Regina Conway-Phillips, PhD, RN
Dr. Conway-Phillips teaches in the undergraduate health systems management and undergraduate and graduate nursing programs at the Marcella Niehoff School of Nursing. The courses she has taught include Nursing Research, Concepts of Professional Nursing Practice, Introduction to Professional Nursing Practice, Nursing Ethics and Leadership in Nursing. In the Parkinson school she teaches Health Care in America and Healthcare Management Research. Dr. Conway-Phillips has taught in the online programs and developed an online course for the Health Care Administration program. She has also been director of both masters and DNP students comprehensive exams and capstone project, as well as reviewer for PhD dissertation projects.
Dr. Conway-Phillips maintains memberships in several professional nursing organizations, including AAACN, ANA, MNRS, ABNF.
Regina Conway-Phillips’ research interests are in the areas of breast cancer screening, health disparities, cancer disparities and spirituality. She specializes in Qualitative Research Methodologies and Mixed-Methods approach. Her dissertation research focused on breast cancer screening behavior in African American women (AAW) utilizing the Salutogenic Framework. Women were recruited from Maywood, Bellwood, Broadview, Austin and Southside of Chicago. Her most recent qualitative study utilized the grounded theory approach to study African American women who have never or rarely participated in breast cancer screening to explore the reasons these individuals have not adopted breast cancer screening behaviors.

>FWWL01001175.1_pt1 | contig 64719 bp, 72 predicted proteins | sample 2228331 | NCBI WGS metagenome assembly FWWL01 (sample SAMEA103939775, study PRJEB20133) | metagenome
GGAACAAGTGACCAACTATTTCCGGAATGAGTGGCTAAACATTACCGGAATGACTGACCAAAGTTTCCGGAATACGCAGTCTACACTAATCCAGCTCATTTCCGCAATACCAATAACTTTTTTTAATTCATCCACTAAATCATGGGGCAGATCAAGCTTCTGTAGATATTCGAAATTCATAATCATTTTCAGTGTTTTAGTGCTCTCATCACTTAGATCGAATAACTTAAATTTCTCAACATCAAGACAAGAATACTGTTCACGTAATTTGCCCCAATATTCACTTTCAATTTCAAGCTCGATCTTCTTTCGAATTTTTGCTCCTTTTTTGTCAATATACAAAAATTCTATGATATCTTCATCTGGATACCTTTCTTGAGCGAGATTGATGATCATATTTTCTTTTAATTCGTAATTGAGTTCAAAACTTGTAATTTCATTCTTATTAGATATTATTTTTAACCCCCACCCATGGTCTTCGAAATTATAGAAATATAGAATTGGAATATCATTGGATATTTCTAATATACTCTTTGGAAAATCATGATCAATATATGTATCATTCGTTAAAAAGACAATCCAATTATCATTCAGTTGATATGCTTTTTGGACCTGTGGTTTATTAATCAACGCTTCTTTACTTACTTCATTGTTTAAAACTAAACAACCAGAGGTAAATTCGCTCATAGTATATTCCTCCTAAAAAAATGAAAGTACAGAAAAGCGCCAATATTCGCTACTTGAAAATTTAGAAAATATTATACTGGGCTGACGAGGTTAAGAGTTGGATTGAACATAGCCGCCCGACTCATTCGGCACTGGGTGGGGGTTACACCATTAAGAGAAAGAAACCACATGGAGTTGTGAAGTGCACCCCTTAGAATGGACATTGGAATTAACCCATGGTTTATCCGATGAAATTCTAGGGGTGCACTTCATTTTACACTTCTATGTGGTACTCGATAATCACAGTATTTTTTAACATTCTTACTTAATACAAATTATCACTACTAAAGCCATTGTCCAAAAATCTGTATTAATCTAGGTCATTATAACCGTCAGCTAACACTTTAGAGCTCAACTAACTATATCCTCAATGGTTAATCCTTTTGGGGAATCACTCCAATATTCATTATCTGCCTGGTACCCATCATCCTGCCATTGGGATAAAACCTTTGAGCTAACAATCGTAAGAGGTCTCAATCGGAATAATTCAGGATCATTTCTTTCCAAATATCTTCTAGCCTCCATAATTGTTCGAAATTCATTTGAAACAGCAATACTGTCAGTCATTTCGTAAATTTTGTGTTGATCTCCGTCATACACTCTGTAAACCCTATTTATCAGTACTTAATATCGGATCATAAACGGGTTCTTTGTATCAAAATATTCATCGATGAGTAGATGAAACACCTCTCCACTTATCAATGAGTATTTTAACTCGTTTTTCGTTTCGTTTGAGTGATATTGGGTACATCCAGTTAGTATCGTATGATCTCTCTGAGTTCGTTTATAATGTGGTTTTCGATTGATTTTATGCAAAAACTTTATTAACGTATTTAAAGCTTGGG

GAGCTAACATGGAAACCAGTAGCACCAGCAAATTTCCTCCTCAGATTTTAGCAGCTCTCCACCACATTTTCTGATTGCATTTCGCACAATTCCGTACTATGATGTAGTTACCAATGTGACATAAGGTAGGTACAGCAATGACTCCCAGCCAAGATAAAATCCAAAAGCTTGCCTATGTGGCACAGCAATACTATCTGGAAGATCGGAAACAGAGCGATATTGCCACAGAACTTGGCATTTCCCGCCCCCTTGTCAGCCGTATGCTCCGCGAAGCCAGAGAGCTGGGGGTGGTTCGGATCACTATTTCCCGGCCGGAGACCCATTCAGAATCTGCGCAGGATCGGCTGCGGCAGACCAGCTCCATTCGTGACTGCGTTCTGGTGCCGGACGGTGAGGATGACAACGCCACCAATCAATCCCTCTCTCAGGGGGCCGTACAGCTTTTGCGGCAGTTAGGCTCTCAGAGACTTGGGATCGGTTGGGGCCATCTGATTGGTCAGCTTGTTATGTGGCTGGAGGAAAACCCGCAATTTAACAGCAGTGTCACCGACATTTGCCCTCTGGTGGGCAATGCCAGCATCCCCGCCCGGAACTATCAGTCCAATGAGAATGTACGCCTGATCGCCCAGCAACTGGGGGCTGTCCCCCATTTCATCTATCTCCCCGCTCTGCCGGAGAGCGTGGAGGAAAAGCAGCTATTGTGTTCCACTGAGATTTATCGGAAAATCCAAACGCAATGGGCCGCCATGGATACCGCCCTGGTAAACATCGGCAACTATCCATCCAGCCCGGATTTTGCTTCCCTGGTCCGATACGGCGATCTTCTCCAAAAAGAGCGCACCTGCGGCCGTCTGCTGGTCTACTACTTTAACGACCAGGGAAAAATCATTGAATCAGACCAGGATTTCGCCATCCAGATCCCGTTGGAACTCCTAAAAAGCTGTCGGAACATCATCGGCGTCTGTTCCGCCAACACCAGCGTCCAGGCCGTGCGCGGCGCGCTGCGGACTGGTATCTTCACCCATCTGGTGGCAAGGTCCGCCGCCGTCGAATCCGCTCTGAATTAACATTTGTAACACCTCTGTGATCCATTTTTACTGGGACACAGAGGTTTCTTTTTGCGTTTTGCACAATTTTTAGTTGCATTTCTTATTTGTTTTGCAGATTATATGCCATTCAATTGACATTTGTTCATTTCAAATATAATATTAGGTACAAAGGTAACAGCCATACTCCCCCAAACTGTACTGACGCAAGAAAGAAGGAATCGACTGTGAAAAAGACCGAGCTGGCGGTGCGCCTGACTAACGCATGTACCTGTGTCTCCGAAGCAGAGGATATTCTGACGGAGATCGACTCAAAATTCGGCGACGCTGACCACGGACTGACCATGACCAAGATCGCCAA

Dr. Conway-Phillips conducted a qualitative study that was a secondary analysis of data generated from a larger mixed method cross-sectional study exploring the use of a salutogenic model to evaluate the contribution of sense of coherence, social support, spirituality and health perception to breast cancer screening (BCS) motivation and behaviors of AAW. She also conducted a Grounded Theory study with African American women who had never been screened with mammography or who were rarely screened. AAW were recruited predominantly from the Midwest region of the United States, including Maywood, Bellwood, Broadview and Oak Park in the western suburbs, and Austin and Roseland areas in Chicago.
Dr. Conway-Phillips was the co-principle investigator on the Blue Cross Blue Shield Foundation Grant: RiSE (Resilience, Stress, and Ethnicity) to Prevent Cardiovascular Disease in African American Women and the Health EQ Grant: Race-Based Stress Reduction and Resilience Program for African American Women at Risk for Cardiovascular Disease. She is currently a qualitative collaborator on the Health EQ funded study Exploring Quality of Life, Symptom Burden and the Feasibility of a Lifestyle Intervention in Patients with Multiple Myeloma – a focus on African American survivors. These are patients recruited from Loyola University Cancer Center.